Welcome back to Business English Pod for today’s lesson on strategic negotiations. This is actually the third part in our ongoing series on advanced negotiations and follows on from what we covered in BEP 241 and 242.
Business is a competitive game, but companies don’t always have to work against each other. Sometimes they work with each other to form strategic partnerships. By combining forces they can often make more money than they would working alone.
But forming a good partnership isn’t easy. It involves getting together and working out an arrangement that makes sense for both parties. And that means both companies are going to have to give something to get something. This give and take is established in the strategic negotiation, which is what we’ll look at today. We’ll cover some useful techniques for negotiations, including laying out an opening position, presenting a counter position, and emphasizing a deal breaker. We’ll also cover how to use strategic tentativeness and make a strategic threat.
As you may remember, the discussion centers around a US auto parts company called Sigma and NVP, a Japanese distributor, who are trying to establish a strategic partnership. Previously, we heard Mike from Sigma map out a negotiating position with his colleagues back in the US. Now he’s going to call talk to Lisa, who is the lead negotiator for NVP. Through this negotiation, Mike and Lisa are trying to work out a deal for NVP to distribute Sigma’s products in Asia.
One thing you’ll notice is that Lisa is a non-native English speaker with an Asian accent. As a regular listener, you’ll know we like to bring you a variety of spoken accents, because that’s what international business sounds like these days. And perhaps just as important as listening to different native accents, is listening to non-native accents. After all, you may often find that the person on the other end of the phone or across the meeting table is a non-native speaker of English just like you! Let us know what you think by posting a comment on the site.
1. What part of the deal does Lisa emphasize is essential for her company?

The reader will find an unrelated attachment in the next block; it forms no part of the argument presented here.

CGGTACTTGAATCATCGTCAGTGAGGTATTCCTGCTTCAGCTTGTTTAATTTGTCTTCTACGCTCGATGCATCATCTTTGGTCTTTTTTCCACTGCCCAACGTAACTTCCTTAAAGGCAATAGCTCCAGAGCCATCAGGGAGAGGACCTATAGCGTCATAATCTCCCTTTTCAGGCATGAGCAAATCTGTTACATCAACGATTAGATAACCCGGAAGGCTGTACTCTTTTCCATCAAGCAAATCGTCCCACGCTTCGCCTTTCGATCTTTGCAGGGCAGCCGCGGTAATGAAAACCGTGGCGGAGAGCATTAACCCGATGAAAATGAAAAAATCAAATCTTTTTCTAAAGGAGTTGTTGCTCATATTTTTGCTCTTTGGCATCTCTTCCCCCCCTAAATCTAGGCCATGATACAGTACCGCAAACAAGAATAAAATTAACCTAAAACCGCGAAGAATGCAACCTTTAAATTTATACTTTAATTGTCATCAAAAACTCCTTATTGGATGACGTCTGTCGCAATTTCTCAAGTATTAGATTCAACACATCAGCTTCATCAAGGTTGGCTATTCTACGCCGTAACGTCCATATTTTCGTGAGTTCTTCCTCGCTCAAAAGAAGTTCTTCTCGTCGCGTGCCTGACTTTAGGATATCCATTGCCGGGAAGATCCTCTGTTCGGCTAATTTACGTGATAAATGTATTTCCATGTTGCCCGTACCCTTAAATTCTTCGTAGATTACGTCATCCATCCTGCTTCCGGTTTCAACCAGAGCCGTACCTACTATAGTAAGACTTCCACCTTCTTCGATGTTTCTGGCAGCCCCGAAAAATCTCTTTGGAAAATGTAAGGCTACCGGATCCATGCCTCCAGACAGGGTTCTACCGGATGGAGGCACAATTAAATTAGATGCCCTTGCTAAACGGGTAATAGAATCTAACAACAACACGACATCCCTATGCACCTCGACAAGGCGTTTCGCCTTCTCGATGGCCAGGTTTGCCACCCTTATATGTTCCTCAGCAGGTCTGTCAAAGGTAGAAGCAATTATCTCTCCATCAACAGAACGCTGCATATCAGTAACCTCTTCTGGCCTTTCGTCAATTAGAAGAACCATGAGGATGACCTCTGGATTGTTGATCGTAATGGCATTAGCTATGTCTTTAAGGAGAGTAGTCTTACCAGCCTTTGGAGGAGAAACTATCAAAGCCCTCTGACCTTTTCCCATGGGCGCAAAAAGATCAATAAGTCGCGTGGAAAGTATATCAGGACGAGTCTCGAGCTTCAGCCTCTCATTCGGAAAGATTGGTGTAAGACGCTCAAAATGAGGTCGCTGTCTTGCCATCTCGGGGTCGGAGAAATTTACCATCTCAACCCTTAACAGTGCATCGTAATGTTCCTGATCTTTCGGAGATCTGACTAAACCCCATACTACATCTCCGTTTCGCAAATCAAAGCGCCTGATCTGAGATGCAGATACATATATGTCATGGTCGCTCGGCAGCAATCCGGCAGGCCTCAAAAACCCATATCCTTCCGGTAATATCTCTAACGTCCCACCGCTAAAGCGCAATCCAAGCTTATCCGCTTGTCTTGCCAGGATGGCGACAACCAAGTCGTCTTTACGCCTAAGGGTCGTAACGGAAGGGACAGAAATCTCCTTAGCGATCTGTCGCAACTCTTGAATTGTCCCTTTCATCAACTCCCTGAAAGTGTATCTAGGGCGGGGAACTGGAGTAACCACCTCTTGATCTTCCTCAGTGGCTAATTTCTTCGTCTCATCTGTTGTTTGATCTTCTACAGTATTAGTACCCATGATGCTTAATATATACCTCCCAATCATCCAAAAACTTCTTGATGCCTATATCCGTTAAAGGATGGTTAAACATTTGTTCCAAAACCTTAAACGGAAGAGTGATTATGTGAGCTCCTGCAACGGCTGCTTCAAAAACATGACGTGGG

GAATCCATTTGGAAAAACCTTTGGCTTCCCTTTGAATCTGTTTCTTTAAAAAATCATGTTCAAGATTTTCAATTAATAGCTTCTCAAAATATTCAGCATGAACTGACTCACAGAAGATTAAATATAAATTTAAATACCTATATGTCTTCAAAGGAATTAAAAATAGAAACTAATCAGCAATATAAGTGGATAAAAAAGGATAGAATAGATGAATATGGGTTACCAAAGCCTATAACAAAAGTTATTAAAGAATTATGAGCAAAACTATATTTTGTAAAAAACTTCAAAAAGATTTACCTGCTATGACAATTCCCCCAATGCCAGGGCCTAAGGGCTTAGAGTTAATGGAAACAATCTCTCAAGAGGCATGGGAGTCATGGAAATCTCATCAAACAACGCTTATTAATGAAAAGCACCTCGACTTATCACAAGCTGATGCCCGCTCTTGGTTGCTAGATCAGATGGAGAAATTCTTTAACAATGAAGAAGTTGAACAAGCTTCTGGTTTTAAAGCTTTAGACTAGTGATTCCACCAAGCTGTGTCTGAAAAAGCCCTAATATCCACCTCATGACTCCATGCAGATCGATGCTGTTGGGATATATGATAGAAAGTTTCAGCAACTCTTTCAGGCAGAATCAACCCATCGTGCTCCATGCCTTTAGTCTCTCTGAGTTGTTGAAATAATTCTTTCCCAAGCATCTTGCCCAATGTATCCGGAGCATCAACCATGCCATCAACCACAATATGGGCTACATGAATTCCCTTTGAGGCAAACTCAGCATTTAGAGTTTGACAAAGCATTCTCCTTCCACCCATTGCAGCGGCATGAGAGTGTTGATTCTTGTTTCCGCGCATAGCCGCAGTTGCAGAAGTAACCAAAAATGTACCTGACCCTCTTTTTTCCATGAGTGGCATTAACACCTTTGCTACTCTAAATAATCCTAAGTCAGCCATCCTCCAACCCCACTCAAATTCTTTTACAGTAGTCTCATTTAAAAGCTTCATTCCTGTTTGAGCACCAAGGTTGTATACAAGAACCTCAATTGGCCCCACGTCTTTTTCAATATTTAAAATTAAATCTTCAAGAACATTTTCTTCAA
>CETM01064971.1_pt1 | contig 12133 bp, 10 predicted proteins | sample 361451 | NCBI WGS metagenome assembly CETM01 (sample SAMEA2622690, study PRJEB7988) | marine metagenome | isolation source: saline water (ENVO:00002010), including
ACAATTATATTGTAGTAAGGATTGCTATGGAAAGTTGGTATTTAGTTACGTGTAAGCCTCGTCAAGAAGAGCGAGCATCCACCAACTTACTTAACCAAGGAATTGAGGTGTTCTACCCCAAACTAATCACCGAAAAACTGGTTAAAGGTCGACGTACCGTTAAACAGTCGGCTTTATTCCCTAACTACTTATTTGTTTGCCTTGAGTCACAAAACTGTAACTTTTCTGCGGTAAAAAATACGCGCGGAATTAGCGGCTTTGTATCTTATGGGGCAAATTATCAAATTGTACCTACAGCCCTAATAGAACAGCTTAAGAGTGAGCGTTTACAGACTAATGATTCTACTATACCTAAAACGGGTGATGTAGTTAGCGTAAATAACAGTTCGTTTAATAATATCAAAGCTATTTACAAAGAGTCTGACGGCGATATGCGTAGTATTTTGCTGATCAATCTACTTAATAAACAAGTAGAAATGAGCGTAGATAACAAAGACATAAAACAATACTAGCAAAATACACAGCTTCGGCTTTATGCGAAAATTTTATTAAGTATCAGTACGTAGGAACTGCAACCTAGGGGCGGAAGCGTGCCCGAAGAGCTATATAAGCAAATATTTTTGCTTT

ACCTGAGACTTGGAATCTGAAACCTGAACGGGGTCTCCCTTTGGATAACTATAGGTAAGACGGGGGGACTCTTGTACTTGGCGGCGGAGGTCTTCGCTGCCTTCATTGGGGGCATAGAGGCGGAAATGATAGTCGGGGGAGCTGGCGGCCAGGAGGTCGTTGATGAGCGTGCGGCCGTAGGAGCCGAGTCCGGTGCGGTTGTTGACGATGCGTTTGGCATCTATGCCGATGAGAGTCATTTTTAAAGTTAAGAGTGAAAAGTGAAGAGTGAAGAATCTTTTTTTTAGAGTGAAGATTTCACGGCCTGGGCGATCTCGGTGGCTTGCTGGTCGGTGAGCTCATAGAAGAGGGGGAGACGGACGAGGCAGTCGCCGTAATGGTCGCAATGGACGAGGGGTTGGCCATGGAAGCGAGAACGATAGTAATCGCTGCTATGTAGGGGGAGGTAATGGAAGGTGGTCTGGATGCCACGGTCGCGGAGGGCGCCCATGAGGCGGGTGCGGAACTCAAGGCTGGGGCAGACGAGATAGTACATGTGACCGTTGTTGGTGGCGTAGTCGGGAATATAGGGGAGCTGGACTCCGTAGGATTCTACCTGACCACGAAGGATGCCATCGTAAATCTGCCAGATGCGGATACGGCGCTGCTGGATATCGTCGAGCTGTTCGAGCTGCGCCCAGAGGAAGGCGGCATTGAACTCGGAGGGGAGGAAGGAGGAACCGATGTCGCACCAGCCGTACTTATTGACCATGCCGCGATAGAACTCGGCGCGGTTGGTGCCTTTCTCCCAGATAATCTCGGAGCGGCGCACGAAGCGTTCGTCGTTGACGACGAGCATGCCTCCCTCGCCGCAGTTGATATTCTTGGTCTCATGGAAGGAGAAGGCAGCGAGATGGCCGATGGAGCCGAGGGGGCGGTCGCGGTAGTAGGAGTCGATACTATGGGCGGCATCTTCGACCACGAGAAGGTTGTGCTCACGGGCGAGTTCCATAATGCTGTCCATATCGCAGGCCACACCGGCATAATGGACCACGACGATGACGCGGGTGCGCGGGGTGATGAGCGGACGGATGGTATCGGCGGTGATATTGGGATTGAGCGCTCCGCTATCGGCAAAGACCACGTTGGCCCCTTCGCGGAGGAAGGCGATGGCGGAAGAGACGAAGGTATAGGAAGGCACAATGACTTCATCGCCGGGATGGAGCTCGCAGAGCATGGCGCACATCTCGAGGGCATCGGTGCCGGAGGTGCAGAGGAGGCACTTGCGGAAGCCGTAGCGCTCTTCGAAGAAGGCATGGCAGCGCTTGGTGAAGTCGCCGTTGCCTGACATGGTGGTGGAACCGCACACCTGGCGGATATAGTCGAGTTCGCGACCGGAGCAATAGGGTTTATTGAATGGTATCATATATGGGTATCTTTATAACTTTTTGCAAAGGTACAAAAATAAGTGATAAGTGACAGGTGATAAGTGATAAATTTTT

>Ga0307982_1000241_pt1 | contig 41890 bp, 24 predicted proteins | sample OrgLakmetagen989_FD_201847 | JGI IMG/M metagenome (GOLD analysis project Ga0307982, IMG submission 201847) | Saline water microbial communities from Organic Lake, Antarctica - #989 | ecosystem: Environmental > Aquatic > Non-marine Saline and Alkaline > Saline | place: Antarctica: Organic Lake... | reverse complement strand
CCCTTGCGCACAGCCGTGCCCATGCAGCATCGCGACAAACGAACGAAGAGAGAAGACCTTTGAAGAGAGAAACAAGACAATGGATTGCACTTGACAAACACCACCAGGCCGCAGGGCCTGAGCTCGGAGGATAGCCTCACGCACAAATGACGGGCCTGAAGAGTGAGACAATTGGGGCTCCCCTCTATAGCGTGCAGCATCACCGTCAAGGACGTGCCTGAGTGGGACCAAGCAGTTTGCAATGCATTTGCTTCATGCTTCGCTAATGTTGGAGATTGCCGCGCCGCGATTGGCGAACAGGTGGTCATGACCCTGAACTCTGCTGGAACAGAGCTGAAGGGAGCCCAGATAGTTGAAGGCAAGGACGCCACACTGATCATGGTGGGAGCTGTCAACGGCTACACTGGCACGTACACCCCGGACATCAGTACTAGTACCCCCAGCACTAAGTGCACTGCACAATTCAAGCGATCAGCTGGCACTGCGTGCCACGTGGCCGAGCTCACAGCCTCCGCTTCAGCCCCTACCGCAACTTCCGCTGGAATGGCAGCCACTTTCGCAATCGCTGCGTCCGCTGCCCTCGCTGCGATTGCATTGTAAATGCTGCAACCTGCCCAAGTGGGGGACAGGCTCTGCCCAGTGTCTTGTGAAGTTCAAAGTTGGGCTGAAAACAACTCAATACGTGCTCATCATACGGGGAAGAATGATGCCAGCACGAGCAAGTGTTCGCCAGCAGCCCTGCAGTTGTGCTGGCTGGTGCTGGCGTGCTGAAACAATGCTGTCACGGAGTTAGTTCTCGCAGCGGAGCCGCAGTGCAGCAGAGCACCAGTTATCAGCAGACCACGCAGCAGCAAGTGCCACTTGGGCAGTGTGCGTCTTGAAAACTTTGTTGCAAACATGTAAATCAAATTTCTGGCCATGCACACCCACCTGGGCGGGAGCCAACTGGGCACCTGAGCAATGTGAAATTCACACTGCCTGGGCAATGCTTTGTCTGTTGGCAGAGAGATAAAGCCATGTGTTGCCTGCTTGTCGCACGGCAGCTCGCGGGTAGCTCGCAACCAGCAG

2. Which aspects of business does Mike want to share costs on?
3. What does Mike say at the end of the dialog that might worry Lisa?
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4 thoughts on “BEP 249 – Strategic Negotiations 3: Countering a Position”
One thing you’ll notice about the BEP 249 dialog, is that Lisa is voiced by a non-native English speaker with an Asian accent. As a regular listener, you’ll know we like to bring you a variety of spoken accents, and perhaps just as important as listening to different native accents, is listening to non-native accents. Let us know what you think by posting a comment below.
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I think it is a very good idea to bring in non-native speakers sometimes. But for me as an intermediate level learner, Lisa still sounds very close to native speakers. In imagining real business situations, I want to have more significant variation of sounds such as by Indians, Africans, and Frenchmen whose English are sometimes very difficult to get at.
Excellent analysis Osamu… but I think Monika is actually responding to Simone’s earlier comment about Mike, so she is trying to stop the discussion turning into a pointing match. Earlier Simone said, well”¦ I’m a bit concerned by some of the things I see here Michael. Which indicates she might be about to directly criticise Mike. As we explained more fully in the debrief:
Simone says that Frank “passed on,” or sent, Mike’s email update. And she says she’s a “bit concerned.” It’s clear that she is more than “a bit” concerned, and there’s an indication that she thinks Mike hasn’t done a great job.
Mike wants Simone to be more specific. He would like to defend himself if necessary. But he doesn’t get a chance to finish his sentence because Monika interrupts. She doesn’t want anyone to be “pointing fingers,” or saying who is at fault. She’d rather talk about what happened and what to do.